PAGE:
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Supreme Court’s Ruling Will Precede My Decision on Anti-LGBTQ Bill – Nana Akufo-Addo

In the circumstances, it would be, as well, for all of us to hold our hands, and await the decision of the Court before any action is taken. The operation of the institutions of the Ghanaian state will determine the future trajectory of the rule of law and human rights compliance in our country.

The President of Ghana, Nana  Addo Dankwa Akufo-Addo, has indicated his readiness to decide whether to assent to the recently passed anti-LGBTI+ bill or not but not before the Supreme Court has given their final ruling.

The president made this known during his speech at the New Year greetings event with members of the Diplomatic Corps at Peduase in the Eastern Region of Ghana.

This also comes apparently on the back of a pending lawsuit filed by a citizen challenging the bill.

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In his speech, the human rights lawyer acknowledged being aware of the anticipations and tensions that have surfaced as a result of last week’s bill passage and while he understands that there are fears of Ghana turning her back on her enviable human rights record, he stands firmly rooted in his convictions to not mar that record.

“I am aware that last week’s bi-partisan passage by Parliament of the Proper Human Sexual Rights and Ghanaian Family Values Bill, on a Private Member’s motion, has raised considerable anxieties in certain quarters of the diplomatic community and amongst some friends of Ghana that she may be turning her back on her, hitherto, enviable, longstanding record on human rights observance and attachment to the rule of law. I want to assure you that no such back-sliding will be con-templated or occasioned,” he said.

He emphasized that his decision regarding the assent of the bill will not precede the Supreme Court’s ruling.

“In the circumstances, it would be, as well, for all of us to hold our hands, and await the decision of the Court before any action is taken. The operation of the institutions of the Ghanaian state will determine the future trajectory of the rule of law and human rights compliance in our country,” he added.

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The President also hinted that although passed, his outfit is yet to receive the bill for which he’s bound to assent.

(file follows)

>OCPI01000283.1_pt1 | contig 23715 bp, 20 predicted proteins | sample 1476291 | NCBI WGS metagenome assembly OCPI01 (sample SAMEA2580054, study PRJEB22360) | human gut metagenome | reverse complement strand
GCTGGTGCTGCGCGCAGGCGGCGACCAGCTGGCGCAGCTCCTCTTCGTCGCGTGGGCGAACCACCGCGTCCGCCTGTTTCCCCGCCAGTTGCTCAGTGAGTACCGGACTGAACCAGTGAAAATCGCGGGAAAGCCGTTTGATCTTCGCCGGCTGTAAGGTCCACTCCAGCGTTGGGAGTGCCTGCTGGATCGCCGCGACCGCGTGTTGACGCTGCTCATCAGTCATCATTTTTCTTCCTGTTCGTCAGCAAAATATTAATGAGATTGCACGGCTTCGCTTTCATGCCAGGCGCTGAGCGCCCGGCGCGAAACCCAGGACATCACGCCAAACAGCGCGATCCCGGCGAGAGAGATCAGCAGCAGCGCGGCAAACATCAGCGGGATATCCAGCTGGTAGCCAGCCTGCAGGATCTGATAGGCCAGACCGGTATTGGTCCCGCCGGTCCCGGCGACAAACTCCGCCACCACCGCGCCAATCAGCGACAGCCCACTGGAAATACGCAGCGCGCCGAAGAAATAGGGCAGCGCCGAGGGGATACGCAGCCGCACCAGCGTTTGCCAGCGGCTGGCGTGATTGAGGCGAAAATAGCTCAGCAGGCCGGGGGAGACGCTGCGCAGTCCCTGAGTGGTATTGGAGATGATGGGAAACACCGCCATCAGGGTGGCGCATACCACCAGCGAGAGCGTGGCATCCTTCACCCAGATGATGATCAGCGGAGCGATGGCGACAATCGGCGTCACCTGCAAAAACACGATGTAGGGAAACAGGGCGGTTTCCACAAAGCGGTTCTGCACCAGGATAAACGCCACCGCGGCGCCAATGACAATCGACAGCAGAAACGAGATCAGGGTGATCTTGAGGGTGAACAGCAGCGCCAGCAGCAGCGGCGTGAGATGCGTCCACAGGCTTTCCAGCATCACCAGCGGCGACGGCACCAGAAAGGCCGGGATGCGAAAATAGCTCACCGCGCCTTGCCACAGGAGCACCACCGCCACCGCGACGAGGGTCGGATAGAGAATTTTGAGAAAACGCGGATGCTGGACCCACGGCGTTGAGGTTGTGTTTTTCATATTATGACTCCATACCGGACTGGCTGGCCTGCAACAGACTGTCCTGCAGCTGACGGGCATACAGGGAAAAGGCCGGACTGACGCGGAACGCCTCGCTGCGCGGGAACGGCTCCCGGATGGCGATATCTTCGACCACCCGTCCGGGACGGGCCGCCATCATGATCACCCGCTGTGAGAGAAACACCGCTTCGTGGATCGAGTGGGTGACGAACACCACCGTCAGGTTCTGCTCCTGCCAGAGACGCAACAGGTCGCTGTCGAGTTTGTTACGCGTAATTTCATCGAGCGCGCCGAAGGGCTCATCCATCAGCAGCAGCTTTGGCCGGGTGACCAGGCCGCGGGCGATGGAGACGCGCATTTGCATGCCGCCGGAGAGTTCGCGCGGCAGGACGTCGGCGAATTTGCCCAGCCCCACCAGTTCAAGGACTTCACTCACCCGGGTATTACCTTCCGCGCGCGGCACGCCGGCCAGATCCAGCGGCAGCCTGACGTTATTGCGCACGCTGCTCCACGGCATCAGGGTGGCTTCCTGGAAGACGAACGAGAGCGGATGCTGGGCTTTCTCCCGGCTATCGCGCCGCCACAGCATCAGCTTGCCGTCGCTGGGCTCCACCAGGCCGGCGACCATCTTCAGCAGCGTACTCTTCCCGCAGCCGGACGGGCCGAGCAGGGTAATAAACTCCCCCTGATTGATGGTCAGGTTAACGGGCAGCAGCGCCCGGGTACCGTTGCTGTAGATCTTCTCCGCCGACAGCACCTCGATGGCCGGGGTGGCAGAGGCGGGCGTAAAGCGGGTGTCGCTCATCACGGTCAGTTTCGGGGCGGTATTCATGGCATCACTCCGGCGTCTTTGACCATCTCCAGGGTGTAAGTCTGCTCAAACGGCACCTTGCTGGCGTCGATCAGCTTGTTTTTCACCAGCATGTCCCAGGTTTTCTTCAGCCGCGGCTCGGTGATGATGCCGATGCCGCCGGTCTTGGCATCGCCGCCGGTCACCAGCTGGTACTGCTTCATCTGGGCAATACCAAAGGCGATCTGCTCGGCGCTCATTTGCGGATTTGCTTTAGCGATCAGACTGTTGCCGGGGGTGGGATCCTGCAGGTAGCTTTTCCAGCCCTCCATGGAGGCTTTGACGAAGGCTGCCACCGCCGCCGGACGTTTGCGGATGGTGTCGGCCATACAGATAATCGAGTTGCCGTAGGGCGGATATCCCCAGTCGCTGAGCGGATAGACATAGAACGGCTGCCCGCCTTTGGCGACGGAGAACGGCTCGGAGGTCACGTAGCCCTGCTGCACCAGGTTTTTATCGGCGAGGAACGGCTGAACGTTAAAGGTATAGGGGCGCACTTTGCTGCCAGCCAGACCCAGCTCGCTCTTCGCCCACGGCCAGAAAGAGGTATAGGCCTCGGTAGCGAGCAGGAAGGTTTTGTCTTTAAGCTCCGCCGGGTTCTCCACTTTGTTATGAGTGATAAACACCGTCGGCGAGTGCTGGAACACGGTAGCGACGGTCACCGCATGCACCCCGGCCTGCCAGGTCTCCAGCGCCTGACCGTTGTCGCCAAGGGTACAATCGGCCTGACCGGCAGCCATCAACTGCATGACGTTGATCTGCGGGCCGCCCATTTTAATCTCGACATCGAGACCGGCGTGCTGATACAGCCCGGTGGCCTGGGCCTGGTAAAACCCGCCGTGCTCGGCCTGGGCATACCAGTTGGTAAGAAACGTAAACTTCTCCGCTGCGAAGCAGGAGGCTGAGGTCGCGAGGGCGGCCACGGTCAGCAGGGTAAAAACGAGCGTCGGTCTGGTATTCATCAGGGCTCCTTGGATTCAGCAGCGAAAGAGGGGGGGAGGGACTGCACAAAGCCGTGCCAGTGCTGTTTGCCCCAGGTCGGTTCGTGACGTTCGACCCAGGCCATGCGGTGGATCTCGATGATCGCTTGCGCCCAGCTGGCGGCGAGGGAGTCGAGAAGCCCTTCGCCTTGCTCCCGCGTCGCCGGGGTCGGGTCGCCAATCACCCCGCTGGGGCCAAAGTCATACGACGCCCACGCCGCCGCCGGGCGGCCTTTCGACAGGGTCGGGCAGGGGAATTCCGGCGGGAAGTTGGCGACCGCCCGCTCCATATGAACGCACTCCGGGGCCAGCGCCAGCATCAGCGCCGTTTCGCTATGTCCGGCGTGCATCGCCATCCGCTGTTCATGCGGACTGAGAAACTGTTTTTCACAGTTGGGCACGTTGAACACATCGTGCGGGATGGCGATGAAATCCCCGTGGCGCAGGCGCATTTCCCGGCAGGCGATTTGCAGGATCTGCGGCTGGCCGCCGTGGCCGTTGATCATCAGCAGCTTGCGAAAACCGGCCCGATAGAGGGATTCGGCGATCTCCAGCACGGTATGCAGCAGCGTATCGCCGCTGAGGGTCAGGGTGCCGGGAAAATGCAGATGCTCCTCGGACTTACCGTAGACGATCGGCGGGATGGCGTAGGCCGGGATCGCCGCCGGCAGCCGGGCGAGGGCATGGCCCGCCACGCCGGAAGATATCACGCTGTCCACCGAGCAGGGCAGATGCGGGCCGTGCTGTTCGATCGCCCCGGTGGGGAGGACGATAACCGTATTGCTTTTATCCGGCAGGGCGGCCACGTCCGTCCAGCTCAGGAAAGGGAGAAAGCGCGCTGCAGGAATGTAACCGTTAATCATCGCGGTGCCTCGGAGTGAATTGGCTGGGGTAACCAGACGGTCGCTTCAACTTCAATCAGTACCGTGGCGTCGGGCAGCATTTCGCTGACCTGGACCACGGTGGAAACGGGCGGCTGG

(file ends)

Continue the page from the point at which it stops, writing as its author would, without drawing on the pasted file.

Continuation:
“I think it will serve little purpose to go at this stage, into the details of the origin of this proposed law, which is yet to reach my desk,” he said.

Some legal experts, however, argue that the President’s decision to hold off until the Supreme Court’s ruling is alien and not procedural.

They argue that, in a constitutionally mandated approach to refuse assent, the President must sign upon receipt or indicate he won’t within seven days, then proceed to write to parliament then parliament will pass such a bill with a 2/3 majority vote.

Some also argue and wonder about the constitutional grounds of taking a bill not yet assented to court as such act will be defeated by what legal calls “ doctrine of ripeness”.


On Wednesday, February 28, the parliament of Ghana passed the Proper Human Sexual Rights and Family Values Bill also known as the Anti-LGBTQ+ Bill.

The bill prescribes a three-year jail term for identifying as LGBTQ+ and a maximum of five years for the willful promotion, sponsorship, or support of LGBTQ+ activities in the country.

For the newly passed bill to become a full-fledged law, the president, Nana Akufo-Addo must assent to it within seven days of its passage.

On the other hand, if he fails to assent to the bill, parliament can approve it into law by a 2/3 majority vote.

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